After having attacked the long grass at the weekend in and around the veggies, I noticed that some of the leaves on the potato plants had gone black and crispy. I put it down to the amount of rain we have had of late but was advised later by Janet, the 'growing things expert' from next door, that it was 'Phytophthora infestansa', a touch of the old blight, which was apparently the cause of the potato famine of Ireland in 1845 ...there you go, a little bit of history for you!
A healthy plant should be bushy, lush and green whereas the blight affected specimens will start to flop and look very miserable.
The best thing to do is keep an eye on it. If it starts heading for the stalks of the plant and they turn black, patchy and twiggy, nip it in the bud by cutting the plants nearly to the ground and start digging up the potatoes as soon as you can to avoid the disease spreading to the tubers.
By Thursday, the plants were looking even worse and totally unlike the lush green specimens they once were. I decided to lop the plants down and see if my efforts had amounted to anything. About a month ago I had some friends come to stay for the weekend and was very excited about presenting a homemade potato salad to compliment the BBQ. I'd had a good dig around beneath one of the plants with a garden fork only to find one small potato about the size of a conker! The others were barely the size of large peas even though the plants had been fully grown for sometime and recently flowered.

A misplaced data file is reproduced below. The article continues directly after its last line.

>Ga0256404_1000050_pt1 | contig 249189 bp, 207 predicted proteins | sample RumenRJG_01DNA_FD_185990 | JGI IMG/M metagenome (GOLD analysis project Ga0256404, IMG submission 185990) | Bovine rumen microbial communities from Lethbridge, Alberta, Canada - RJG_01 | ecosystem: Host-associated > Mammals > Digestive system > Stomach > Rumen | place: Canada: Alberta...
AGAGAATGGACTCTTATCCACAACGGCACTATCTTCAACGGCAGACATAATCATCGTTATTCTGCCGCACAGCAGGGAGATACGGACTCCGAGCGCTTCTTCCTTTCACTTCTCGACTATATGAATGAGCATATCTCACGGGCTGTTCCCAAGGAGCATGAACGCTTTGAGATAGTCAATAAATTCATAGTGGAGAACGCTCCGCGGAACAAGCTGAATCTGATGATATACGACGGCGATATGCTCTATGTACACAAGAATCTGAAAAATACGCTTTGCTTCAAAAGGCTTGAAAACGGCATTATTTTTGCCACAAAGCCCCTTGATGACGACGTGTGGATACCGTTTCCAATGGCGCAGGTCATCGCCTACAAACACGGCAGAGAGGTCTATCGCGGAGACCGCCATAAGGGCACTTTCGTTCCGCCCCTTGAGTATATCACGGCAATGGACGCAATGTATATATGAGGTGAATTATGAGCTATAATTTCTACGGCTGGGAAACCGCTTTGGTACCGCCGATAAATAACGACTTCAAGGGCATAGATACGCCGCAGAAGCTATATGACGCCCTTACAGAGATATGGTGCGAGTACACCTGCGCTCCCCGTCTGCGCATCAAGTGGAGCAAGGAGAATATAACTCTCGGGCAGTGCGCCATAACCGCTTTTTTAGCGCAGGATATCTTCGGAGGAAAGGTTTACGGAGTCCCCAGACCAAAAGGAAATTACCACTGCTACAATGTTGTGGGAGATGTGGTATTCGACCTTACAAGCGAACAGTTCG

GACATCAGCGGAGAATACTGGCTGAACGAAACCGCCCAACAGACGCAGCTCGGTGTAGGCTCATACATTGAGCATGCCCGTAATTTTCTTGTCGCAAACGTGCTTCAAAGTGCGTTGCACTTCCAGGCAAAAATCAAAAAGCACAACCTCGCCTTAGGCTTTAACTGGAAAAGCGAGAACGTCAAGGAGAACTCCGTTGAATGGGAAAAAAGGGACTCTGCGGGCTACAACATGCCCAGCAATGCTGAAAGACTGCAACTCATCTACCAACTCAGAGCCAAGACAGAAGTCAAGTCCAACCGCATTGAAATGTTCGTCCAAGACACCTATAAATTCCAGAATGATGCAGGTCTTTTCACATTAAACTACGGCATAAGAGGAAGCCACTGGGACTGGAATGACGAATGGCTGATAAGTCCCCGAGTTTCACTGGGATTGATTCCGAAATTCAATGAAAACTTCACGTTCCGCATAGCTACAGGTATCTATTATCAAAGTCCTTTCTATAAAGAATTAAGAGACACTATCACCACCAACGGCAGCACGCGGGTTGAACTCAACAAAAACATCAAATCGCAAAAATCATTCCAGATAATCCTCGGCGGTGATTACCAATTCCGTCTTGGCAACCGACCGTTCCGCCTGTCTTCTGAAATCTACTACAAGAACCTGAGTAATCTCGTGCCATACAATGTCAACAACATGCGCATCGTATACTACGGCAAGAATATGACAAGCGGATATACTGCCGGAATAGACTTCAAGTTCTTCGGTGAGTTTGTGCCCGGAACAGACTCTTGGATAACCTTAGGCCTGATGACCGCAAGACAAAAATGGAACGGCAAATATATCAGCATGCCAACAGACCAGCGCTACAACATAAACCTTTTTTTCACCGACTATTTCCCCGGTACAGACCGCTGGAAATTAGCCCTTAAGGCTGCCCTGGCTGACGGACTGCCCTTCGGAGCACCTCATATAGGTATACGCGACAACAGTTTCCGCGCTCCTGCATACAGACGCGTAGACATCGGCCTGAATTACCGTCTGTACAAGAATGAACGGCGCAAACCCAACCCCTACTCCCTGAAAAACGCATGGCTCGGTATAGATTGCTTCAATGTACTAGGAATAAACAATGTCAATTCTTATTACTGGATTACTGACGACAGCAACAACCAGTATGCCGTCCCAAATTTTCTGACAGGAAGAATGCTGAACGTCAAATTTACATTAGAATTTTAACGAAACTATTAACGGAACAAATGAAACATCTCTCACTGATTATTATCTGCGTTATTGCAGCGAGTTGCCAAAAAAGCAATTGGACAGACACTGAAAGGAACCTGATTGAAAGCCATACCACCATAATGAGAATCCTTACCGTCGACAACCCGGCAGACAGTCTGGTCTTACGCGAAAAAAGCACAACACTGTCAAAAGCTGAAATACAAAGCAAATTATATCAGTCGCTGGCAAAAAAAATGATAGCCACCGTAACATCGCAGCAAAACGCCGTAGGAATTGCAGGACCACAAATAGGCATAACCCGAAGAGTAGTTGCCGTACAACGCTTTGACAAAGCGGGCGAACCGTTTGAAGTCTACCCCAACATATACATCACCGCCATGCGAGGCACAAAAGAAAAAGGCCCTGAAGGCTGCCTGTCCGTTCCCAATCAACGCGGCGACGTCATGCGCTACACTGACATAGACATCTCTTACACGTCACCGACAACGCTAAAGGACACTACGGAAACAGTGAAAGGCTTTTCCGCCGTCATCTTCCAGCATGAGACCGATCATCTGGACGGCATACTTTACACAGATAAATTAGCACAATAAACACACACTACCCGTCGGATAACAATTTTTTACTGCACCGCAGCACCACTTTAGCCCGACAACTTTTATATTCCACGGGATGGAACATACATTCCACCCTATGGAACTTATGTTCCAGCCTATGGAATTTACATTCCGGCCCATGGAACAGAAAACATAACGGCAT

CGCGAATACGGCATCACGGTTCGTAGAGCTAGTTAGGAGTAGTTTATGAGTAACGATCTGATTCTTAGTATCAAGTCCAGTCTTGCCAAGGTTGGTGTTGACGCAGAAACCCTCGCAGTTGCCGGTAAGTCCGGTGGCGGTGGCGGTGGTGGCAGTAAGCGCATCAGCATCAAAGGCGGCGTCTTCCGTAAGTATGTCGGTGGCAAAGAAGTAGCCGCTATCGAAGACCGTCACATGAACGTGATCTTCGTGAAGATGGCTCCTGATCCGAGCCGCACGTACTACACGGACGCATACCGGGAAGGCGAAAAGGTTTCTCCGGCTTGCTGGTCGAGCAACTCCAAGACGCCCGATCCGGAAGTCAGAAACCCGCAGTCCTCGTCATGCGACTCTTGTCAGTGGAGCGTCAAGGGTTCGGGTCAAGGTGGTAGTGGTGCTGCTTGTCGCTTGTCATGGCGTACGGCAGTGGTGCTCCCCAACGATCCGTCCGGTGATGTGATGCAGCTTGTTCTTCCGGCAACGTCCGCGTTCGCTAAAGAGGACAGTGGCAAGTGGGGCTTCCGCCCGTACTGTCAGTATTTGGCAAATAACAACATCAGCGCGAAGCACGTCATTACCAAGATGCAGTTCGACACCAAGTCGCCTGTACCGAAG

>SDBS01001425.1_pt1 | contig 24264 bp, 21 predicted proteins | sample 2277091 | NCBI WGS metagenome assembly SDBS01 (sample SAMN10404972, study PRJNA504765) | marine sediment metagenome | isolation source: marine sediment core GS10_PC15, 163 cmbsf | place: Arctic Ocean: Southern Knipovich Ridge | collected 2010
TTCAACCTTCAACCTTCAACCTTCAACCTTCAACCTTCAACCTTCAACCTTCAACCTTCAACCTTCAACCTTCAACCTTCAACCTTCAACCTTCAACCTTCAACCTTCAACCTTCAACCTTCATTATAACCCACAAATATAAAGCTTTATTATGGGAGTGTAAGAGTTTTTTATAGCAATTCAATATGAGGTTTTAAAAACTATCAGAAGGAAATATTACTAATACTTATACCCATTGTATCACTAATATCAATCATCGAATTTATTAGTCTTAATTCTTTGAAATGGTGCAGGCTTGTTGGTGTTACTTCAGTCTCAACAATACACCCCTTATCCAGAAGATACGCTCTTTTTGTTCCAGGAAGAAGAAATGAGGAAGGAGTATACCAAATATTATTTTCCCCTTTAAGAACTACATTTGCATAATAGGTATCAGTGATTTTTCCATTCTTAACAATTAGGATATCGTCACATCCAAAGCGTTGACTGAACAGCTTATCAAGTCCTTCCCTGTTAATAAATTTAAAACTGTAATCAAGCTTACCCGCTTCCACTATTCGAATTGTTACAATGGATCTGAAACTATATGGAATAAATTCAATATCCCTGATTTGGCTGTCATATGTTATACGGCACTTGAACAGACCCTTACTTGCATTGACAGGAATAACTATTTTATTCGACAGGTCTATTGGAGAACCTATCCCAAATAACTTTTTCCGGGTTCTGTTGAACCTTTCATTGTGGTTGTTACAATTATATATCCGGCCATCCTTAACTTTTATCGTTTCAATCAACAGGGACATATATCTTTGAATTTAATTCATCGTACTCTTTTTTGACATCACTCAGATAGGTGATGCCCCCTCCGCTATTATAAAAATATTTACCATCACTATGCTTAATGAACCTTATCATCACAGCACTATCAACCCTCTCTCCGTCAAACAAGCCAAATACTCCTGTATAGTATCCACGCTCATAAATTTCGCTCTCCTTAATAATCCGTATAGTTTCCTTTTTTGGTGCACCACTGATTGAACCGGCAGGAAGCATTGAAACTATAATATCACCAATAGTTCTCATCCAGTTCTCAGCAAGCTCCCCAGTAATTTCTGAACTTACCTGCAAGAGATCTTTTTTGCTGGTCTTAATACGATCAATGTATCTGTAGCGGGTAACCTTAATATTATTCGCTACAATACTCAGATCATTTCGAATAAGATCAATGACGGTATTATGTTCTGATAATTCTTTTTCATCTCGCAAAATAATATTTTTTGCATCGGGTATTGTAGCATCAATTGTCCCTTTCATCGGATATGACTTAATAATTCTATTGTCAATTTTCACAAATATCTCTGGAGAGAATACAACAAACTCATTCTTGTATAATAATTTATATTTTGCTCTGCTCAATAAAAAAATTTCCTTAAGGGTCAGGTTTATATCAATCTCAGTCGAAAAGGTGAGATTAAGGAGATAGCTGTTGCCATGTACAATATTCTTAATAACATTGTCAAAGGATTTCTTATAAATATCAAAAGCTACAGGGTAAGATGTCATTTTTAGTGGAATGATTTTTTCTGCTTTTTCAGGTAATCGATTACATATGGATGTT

My efforts hadn't gone unnoticed and Mother Nature had rewarded me with a fine harvest of 'Harmony ' potatoes. The other variety I have growing is the 'Picasso' which has pinky shades over the skin. The Picasso variety have also contracted the blight, not as badly as the 'Harmony' variety, although they are beginning to turn that way now. I'm trying to leave them in the ground for as long as possible as it's going to take us a little while to get through this lot!
It's a great feeling digging for potatoes and just when you think you've got them all up you'll find another one ...and another one...
Once you've cut the plants down your supposed to leave them in the ground for a couple of weeks to let the skins harden. They looked pretty good to me though so we got stuck in that evening and they really were yummy and totally organic! fabulous!!!
The girls enjoyed the harvesting too and eagerly stood around waiting for a worm to come up in the dug soil. They are turning into very spoilt chickens but happy ones none the less! Constance (the white chicken) is beginning to get a little bolder and will come and snatch the odd worm out of my hand. Betty on the other hand is just a piggy and will wait right by my side, clucking at me to dig faster to find her another fat juicy worm!